Nevertheless, on March 1, NPR ombudsman Edward Schumacher-Matos decried the Post decision as leading to a greater decline in media credibility. In the midst of this however, he attacked media watchdogs as a class as silly, uninformed nitpickers:
What's the point of the Washington Post retaining a conservative blogger when the paper's editors will opt to highlight her posts critiquing other conservatives rather than printing ones critical of the president and his lapdog lackeys in the press? Once again the Washington Post's op-ed page editors chose to excerpt a Jennifer Rubin blog post critical of conservatives rather than one tough on Barack Obama and the liberal media.
In her 8-paragraph March 4 item headlined "Talking truth to CPAC" -- condensed from a 14-paragraph blog post by the same title published online on March 3-- Rubin criticized the conservative gathering as "creatures of the 1980s, when our problems, our country and the world were different." "Younger conservatives have to take the movement into their own hands, refurbish it, revitalize it, cast off what is not relevant and persuade others to join the movement," if American political conservatism is to survive, Rubin concluded. Yet an hour earlier on Sunday, Rubin had published to the Post website a 15-paragraph item headlined, "Will anyone police this White House?" wherein the conservative blogger argued that (emphasis mine):
The Washington Post really hates the Catholic Church. See the top of Saturday’s Style section, which spotlights a group of “superprogressive” feminists and lesbians with boyish haircuts playing a board game critical of the papal election process. It's a "womyn's conclave" in oh-so-leftish Mount Rainier, Maryland, complete with a demand for "pink smoke."
The end of the story by Monica Hesse highlights how they all look forward to the deconstruction of the Vatican and the scattering of the Catholic hierarchy to install Pope Dorothy I:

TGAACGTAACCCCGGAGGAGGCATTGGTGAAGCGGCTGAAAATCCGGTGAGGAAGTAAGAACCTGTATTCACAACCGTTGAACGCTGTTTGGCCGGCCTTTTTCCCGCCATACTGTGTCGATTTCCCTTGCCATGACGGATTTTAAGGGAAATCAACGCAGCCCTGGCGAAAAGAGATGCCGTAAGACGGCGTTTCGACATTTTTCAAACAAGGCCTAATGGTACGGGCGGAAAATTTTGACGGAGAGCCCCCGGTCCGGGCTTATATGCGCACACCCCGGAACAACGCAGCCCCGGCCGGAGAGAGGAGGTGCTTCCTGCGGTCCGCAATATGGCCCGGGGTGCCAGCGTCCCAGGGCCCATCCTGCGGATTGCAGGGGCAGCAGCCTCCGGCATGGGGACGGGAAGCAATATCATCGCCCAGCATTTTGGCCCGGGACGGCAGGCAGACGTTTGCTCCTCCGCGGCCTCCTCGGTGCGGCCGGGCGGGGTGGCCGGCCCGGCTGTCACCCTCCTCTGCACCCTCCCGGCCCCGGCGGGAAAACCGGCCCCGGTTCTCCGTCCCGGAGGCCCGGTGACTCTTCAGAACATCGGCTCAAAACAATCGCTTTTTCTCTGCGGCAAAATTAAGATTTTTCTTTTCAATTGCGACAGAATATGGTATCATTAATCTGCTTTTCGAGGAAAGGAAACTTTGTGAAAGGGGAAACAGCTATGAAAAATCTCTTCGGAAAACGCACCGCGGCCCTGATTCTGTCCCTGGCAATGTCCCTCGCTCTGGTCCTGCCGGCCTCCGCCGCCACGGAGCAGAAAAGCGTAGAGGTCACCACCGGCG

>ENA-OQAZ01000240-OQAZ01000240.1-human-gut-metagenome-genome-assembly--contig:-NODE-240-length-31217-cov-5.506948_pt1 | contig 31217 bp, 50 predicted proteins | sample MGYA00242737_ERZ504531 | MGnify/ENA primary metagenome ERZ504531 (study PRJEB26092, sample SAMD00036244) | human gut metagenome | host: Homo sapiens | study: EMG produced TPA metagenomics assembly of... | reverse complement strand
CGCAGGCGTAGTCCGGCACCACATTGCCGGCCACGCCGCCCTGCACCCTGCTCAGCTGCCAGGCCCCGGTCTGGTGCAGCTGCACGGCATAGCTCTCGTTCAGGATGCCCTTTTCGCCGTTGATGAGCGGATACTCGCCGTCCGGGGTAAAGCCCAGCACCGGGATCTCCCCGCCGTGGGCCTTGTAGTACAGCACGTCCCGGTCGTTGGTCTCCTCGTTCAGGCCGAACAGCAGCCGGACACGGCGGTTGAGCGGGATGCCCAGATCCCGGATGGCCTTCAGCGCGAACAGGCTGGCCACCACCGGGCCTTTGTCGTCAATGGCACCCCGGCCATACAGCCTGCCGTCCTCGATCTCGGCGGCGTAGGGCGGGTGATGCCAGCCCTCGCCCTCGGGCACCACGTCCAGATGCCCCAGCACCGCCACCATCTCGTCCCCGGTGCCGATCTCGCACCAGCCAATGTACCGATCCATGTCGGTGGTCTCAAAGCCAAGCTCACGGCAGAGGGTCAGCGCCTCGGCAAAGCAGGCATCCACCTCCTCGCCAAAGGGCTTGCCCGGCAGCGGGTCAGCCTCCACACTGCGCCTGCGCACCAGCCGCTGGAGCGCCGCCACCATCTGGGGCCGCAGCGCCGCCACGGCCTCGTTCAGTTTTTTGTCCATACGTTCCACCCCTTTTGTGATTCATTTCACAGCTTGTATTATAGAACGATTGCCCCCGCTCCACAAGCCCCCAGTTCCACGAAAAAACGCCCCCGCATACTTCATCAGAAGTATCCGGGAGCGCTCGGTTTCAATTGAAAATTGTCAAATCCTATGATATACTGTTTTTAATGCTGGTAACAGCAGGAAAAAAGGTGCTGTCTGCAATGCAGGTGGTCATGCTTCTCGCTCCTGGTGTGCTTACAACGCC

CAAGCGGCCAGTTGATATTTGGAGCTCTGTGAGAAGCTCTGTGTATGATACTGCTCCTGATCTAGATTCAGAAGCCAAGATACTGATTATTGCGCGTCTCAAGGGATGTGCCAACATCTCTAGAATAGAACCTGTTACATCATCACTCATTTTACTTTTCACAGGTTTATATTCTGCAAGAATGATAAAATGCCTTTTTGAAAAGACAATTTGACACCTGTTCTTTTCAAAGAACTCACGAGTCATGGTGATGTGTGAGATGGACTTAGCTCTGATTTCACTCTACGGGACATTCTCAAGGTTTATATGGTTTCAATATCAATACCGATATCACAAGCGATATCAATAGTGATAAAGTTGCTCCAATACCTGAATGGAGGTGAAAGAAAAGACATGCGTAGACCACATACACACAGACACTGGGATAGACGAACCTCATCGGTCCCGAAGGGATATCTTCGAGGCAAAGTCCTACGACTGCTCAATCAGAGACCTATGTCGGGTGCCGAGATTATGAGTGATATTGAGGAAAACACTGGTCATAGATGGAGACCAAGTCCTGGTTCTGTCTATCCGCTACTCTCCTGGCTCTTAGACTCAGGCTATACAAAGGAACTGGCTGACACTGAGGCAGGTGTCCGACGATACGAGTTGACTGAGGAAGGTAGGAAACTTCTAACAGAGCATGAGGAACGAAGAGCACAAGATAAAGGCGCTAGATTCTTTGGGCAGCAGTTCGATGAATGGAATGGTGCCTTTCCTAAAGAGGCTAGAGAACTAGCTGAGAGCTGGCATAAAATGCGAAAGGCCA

Reacting to the contentious exchange between the Obama White House and the Washington Post's Bob Woodward, on Friday's NBC Today, Meet the Press moderator David Gregory saw the conflict as part of a "larger issue": "...the President does not particularly like the Washington press corps. And I think that feeling is mutual in a lot of respects....there's not a great relationship between that Washington establishment and the President." [Listen to the audio or watch the video after the jump]
Gregory began by explaining: "All administrations push back hard, especially when they're dealing with a high-octane reporter and a top-notch reporter like Bob Woodward....and that's not a tension that's bad, okay? People should want that out of a press corps..." He then sympathized with White House: "...a lot of the President's advisers are frustrated that they feel they don't get the credit they deserve for the willingness to compromise they see on the President's end, that they do not see reciprocated on the part of Republicans."
In an exclusive interview with The Washington Post's Bob Woodward on Friday's NBC Today, co-host Matt Lauer belittled the veteran journalist for daring to reveal a contentious exchange with White House adviser Gene Sperling: "I'm a little surprised you've gone public with this. I mean, these kinds of high-energy, high-octane, high-emotion conversations and debates happen all the time between government officials and the people who cover them. You've felt the heat before. Why did you go public with this one?" [Listen to the audio or watch the video after the jump]
The implied threat from the White House to Bob Woodward has thrown the liberal media for a loop. On Wednesday night, Politico published a fawning interview with Woodward. Writers Mike Allen and Jim VandeHei gushed over the "calm, instantly recognizable voice" of the journalist. On Wednesday, the Washington Post, which Woodward famously works for, mocked the Politico piece as nothing different than "fan fiction."
The Politico authors thrilled over being in the same room as Woodward. Allen and VandeHei's first paragraph raved, "Woodward [talked to] us in an hourlong interview yesterday around the Georgetown dining room table where so many generations of Washington’s powerful have spilled their secrets." A simple act of reading an e-mail became: "Digging into one of his famous folders, Woodward said the tirade was followed by a page-long email from the aide."
In a 19-paragraph story today, Washington Post staff writer Paul Farhi took a look at how various newspapers around the country are backing away from their initial requests for public records of gun owners. "For the third time in as many months, a newspaper has faced an angry backlash, including threats of violence, after it sought government data on local gun permit holders," Farhi noted. "In the two most recent instances, the newspapers rescinded requests for the documents amid the outcry, with one issuing an abject apology to its readers and the local sheriff for daring to seek the information in the first place," he griped.